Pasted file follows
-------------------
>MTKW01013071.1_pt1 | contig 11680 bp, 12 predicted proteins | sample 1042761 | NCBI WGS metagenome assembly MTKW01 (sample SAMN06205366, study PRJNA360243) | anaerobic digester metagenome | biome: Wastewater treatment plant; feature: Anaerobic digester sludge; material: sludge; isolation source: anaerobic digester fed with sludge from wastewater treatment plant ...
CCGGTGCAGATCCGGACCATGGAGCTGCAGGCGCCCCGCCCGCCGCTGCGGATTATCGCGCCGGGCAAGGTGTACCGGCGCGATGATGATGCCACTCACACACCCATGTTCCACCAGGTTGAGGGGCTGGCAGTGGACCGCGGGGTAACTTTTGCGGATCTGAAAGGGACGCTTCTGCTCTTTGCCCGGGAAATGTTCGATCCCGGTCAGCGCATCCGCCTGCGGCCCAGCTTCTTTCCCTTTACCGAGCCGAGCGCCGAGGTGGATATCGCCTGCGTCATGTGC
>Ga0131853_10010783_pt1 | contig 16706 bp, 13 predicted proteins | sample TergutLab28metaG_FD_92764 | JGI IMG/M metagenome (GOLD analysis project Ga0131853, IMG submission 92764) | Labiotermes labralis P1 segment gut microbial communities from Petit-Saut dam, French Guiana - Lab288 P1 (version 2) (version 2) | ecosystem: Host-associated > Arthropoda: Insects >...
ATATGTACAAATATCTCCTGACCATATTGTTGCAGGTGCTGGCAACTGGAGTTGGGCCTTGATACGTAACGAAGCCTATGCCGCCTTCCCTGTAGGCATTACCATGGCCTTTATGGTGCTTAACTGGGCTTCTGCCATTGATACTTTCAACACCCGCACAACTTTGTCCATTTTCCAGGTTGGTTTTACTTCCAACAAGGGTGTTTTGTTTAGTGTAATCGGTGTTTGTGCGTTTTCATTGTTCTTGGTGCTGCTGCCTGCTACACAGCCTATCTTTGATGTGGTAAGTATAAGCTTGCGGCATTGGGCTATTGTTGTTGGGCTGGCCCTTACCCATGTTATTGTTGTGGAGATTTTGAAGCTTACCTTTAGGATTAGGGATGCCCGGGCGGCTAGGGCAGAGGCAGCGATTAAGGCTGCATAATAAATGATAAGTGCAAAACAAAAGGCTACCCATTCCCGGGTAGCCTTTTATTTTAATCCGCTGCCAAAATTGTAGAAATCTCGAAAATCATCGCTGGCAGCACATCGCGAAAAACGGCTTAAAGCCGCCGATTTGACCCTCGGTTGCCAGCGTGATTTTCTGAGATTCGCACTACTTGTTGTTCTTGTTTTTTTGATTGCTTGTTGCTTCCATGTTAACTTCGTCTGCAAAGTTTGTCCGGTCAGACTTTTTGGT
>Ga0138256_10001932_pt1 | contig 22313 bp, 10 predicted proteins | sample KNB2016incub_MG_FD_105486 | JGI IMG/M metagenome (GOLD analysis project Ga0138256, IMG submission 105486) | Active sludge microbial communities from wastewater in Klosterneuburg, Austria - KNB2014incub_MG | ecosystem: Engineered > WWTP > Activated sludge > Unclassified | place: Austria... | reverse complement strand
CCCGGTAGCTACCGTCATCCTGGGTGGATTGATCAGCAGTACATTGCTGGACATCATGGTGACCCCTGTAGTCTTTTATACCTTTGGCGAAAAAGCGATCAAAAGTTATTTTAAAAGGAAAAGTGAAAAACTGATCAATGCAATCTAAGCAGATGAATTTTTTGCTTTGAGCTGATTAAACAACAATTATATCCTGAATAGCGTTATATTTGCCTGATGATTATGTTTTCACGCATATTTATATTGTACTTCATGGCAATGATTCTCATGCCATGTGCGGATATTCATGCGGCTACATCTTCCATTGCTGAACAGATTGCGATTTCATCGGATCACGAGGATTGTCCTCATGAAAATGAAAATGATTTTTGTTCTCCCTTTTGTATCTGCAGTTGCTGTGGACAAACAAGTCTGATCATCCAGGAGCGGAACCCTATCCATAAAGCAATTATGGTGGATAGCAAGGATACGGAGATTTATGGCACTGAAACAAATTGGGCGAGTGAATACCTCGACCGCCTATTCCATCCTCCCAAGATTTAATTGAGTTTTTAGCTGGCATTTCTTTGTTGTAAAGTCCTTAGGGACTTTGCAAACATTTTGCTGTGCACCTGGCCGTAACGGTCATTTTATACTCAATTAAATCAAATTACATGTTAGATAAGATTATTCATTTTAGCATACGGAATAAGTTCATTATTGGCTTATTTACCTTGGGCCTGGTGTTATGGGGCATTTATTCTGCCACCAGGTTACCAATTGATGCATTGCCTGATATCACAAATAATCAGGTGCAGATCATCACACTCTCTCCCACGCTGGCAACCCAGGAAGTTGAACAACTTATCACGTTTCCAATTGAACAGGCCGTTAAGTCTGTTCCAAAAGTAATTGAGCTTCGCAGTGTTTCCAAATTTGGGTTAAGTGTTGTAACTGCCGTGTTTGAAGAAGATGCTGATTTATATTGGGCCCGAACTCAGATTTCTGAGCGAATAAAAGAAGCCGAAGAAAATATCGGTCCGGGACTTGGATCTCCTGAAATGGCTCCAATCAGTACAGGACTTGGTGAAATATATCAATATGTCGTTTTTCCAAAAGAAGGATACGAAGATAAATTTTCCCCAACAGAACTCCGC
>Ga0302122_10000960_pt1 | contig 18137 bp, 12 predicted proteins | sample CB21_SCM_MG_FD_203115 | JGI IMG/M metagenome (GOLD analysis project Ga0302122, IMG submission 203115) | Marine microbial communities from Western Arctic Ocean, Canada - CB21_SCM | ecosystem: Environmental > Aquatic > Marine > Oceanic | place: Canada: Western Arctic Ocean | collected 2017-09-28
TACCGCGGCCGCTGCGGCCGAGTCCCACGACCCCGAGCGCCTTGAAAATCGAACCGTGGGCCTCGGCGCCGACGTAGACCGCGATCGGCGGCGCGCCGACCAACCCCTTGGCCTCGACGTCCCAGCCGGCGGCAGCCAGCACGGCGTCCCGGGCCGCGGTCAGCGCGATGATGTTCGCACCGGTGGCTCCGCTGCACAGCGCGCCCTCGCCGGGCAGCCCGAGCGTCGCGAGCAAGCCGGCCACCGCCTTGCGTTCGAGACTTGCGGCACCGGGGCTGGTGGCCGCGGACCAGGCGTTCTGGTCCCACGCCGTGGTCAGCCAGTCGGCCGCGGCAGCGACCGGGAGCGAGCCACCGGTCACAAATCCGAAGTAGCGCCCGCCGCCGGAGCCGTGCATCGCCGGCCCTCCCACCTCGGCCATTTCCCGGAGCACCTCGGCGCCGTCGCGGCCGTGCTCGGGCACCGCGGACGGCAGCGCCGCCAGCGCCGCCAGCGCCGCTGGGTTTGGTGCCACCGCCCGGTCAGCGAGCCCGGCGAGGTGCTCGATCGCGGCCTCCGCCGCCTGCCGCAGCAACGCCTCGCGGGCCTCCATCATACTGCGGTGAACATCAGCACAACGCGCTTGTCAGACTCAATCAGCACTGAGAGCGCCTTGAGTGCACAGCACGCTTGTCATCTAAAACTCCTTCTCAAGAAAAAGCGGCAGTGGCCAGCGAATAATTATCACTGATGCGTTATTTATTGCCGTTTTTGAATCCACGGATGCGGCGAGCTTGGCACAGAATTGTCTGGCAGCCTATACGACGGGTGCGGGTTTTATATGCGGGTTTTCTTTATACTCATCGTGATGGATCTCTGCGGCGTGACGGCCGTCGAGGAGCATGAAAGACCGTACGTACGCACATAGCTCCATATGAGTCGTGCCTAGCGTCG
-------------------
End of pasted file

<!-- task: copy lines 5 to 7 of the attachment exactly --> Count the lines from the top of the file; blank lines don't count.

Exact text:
>Ga0138256_10001932_pt1 | contig 22313 bp, 10 predicted proteins | sample KNB2016incub_MG_FD_105486 | JGI IMG/M metagenome (GOLD analysis project Ga0138256, IMG submission 105486) | Active sludge microbial communities from wastewater in Klosterneuburg, Austria - KNB2014incub_MG | ecosystem: Engineered > WWTP > Activated sludge > Unclassified | place: Austria... | reverse complement strand
CCCGGTAGCTACCGTCATCCTGGGTGGATTGATCAGCAGTACATTGCTGGACATCATGGTGACCCCTGTAGTCTTTTATACCTTTGGCGAAAAAGCGATCAAAAGTTATTTTAAAAGGAAAAGTGAAAAACTGATCAATGCAATCTAAGCAGATGAATTTTTTGCTTTGAGCTGATTAAACAACAATTATATCCTGAATAGCGTTATATTTGCCTGATGATTATGTTTTCACGCATATTTATATTGTACTTCATGGCAATGATTCTCATGCCATGTGCGGATATTCATGCGGCTACATCTTCCATTGCTGAACAGATTGCGATTTCATCGGATCACGAGGATTGTCCTCATGAAAATGAAAATGATTTTTGTTCTCCCTTTTGTATCTGCAGTTGCTGTGGACAAACAAGTCTGATCATCCAGGAGCGGAACCCTATCCATAAAGCAATTATGGTGGATAGCAAGGATACGGAGATTTATGGCACTGAAACAAATTGGGCGAGTGAATACCTCGACCGCCTATTCCATCCTCCCAAGATTTAATTGAGTTTTTAGCTGGCATTTCTTTGTTGTAAAGTCCTTAGGGACTTTGCAAACATTTTGCTGTGCACCTGGCCGTAACGGTCATTTTATACTCAATTAAATCAAATTACATGTTAGATAAGATTATTCATTTTAGCATACGGAATAAGTTCATTATTGGCTTATTTACCTTGGGCCTGGTGTTATGGGGCATTTATTCTGCCACCAGGTTACCAATTGATGCATTGCCTGATATCACAAATAATCAGGTGCAGATCATCACACTCTCTCCCACGCTGGCAACCCAGGAAGTTGAACAACTTATCACGTTTCCAATTGAACAGGCCGTTAAGTCTGTTCCAAAAGTAATTGAGCTTCGCAGTGTTTCCAAATTTGGGTTAAGTGTTGTAACTGCCGTGTTTGAAGAAGATGCTGATTTATATTGGGCCCGAACTCAGATTTCTGAGCGAATAAAAGAAGCCGAAGAAAATATCGGTCCGGGACTTGGATCTCCTGAAATGGCTCCAATCAGTACAGGACTTGGTGAAATATATCAATATGTCGTTTTTCCAAAAGAAGGATACGAAGATAAATTTTCCCCAACAGAACTCCGC
>Ga0302122_10000960_pt1 | contig 18137 bp, 12 predicted proteins | sample CB21_SCM_MG_FD_203115 | JGI IMG/M metagenome (GOLD analysis project Ga0302122, IMG submission 203115) | Marine microbial communities from Western Arctic Ocean, Canada - CB21_SCM | ecosystem: Environmental > Aquatic > Marine > Oceanic | place: Canada: Western Arctic Ocean | collected 2017-09-28